The Winnipeg Blue Bombers hammering the B.C. Lions 45-0 in another West Division game Saturday to get to 10-1 means the defending Grey Cup champions will host the division final Dec. 5.
Saskatchewan (6-4), Calgary (5-6) and the Lions (4-6) are in a race to have the Nov. 28 division semifinal in their stadiums, while the Edmonton Elks (2-7) languish in the basement.
The Stampeders took two games off Saskatchewan in early October to secure the season series. Calgary would rank higher in the standings in the event of a tie between the two clubs at the end of the regular season.
Trailing 10-6 at halftime Saturday, the Roughriders rallied with a pair of second-half touchdowns in front of an announced 21,672 at McMahon Stadium.
Roughriders quarterback Cody Fajardo completed 21-of-26 pass attempts for 222 yards. He threw touchdown passes to Brayden Lenius and Kyran Moore and was intercepted once.
Saskatchewan kicker Brett Lauther kicked field goals from 48 and 52 yards, but missed from 54 and 44 yards.
Fajardo earned his first career victory against the Stampeders as did Craig Dickenson as Saskatchewan’s head coach.
Quarterback Bo Levi Mitchell was 21 for 31 in passing Saturday to become the Stampeders’ leader in all-time completions.
The 31-year-old Texan needed just two Saturday to surpass previous leader Henry Burris (2,267), and he produced them on Calgary’s opening drive.
Mitchell threw for 311 yards to be 14 shy of a career 30,000.
Two of his three interceptions occurred in Saturday’s second half, however, when Mitchell was also sacked four times.
Ka’Deem Carey scored a rushing touchdown, Richie Sindani made a touchdown catch and Rene Paredes kicked a 12-yard field goal for Calgary.
With just under two minutes remaining in the game, Mitchell’s 44-yard bomb to Shawn Bane put the hosts on Saskatchewan’s 24-yard-line .
A four-yard scoring throw to Sindani on the goal-line, plus the convert, had the Stampeders trailing by a field goal with 48 seconds remaining.
Calgary’s attempt to recover an onside kick failed, however, on a leaping grab by Saskatchewan’s Duke Williams. The Stampeders had the ball for one final drive, but didn’t score again.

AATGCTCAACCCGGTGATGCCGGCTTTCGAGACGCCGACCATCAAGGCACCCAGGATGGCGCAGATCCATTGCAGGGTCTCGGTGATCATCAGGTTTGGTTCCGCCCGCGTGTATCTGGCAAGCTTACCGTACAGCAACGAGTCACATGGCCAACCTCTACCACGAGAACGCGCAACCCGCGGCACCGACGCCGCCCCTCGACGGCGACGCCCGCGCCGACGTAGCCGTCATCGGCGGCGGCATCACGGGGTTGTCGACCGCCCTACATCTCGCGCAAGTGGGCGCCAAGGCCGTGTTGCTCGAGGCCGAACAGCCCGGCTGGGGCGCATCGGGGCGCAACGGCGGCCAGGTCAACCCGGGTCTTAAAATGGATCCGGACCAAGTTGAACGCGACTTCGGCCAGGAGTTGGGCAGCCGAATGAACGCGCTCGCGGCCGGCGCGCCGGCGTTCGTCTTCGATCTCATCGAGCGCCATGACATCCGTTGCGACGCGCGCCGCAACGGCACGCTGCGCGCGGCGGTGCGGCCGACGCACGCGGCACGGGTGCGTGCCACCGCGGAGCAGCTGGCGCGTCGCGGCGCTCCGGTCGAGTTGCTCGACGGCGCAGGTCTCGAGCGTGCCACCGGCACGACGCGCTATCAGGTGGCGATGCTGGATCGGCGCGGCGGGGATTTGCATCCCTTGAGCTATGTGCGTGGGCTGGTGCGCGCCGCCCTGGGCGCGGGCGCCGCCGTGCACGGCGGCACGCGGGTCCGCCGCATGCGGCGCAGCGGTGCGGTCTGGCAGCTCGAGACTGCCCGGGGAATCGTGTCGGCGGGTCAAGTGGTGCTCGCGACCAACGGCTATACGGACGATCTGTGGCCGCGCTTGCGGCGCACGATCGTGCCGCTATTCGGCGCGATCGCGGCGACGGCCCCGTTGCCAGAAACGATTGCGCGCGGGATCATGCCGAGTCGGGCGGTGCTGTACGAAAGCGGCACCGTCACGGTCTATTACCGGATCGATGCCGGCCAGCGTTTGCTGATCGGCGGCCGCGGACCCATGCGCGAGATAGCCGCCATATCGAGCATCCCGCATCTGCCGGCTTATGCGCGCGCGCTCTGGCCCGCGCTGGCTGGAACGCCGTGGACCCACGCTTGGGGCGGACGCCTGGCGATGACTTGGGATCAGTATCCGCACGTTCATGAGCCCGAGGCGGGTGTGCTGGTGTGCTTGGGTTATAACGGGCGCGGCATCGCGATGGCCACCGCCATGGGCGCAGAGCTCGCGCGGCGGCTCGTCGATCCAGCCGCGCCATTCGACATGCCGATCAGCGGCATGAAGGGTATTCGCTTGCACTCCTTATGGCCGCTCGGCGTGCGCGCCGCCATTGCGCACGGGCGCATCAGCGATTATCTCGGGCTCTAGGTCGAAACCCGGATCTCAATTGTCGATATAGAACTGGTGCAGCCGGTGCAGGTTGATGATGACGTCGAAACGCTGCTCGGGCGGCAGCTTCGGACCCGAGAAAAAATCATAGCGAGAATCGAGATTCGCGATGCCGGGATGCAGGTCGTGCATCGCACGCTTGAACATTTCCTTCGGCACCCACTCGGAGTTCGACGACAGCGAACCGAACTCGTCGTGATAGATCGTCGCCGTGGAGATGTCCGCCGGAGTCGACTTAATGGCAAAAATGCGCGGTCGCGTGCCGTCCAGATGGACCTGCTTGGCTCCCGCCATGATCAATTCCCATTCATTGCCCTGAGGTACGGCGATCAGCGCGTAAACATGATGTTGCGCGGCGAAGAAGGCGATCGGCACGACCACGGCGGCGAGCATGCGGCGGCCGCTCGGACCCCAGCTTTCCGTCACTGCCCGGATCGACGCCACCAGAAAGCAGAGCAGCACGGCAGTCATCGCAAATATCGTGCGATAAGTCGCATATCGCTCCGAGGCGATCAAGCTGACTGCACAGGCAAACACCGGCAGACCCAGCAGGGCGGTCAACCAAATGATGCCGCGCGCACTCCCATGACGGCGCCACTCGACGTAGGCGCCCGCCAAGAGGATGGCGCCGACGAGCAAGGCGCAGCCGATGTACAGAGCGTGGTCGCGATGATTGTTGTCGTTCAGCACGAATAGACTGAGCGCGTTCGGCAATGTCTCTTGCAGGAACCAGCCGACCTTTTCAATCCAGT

Saskatchewan’s Jeremy Clark ran an interception back to Calgary’s 13-yard line on the final play of the third quarter. On a third-and-goal, Fajardo threw to Moore in the end zone for a 20-10 lead.
The Roughriders led for the first time in the game midway through the third when Fajardo found Lenius in the end zone with a 13-yard pass.
Isaac Adeyemi-Berglund fumbled a return in the first half’s final seconds for Saskatchewan to recover. Lauther was wide on a 44-yard attempt, however, after success from 52 out on Saskatchewan’s previous drive.
Carey’s one-yard scoring plunge finished a 12-play, 92-yard drive in the second quarter.
Calgary’s march downfield featured Kamar Jorden’s acrobatic grab for a 31-yard reception to get to Saskatchewan’s doorstep.
Lauther kicked a 48-yard field goal on the final play of the opening quarter for a 3-3 score. He then missed a 54-yard attempt early in the second quarter.
Saskatchewan didn’t take advantage of a Jacob Dearborn interception early in the first quarter. A subsequent fumble on a snap gave Calgary the ball back on their own 27-yard line.
Calgary converted a Branden Dozier interception on Saskatchewan’s opening drive of the game into a 12-yard field goal by Paredes.
Notes: D’haquille “Duke” Williams compiled 48 receiving yards on three catches in his Roughriders debut. The former CFL all-star with Edmonton spent the last two seasons with the NFL’s Buffalo Bills . . . Stampeder defensive end Folarin Orimolade sacked Fajardo twice after missing seven games with an ankle injury.
This report by The Canadian Press was first published Oct. 23, 2021
Donna Spencer, The Canadian Press
Alberta government says jobs, economy, COVID to be focus of fall legislature sitting
EDMONTON — The Alberta government plans a busy fall legislature sitting aimed at adding jobs and diversifying the economy while focusing on tamping down the renewed surge of COVID-19.
Government house leader Jason Nixon says this will include proposed legislation on recognizing professional credentials to address labour shortages. The bill will be introduced by Premier Jason Kenney.
“Our focus will be on Alberta’s workforce, a couple of bills around diversifying the economy, a big focus on building infrastructure for our future, (and) growing our resources, particularly on the energy side,” Nixon said in an interview Friday.
There will also be new initiatives on environmental protection and conservation.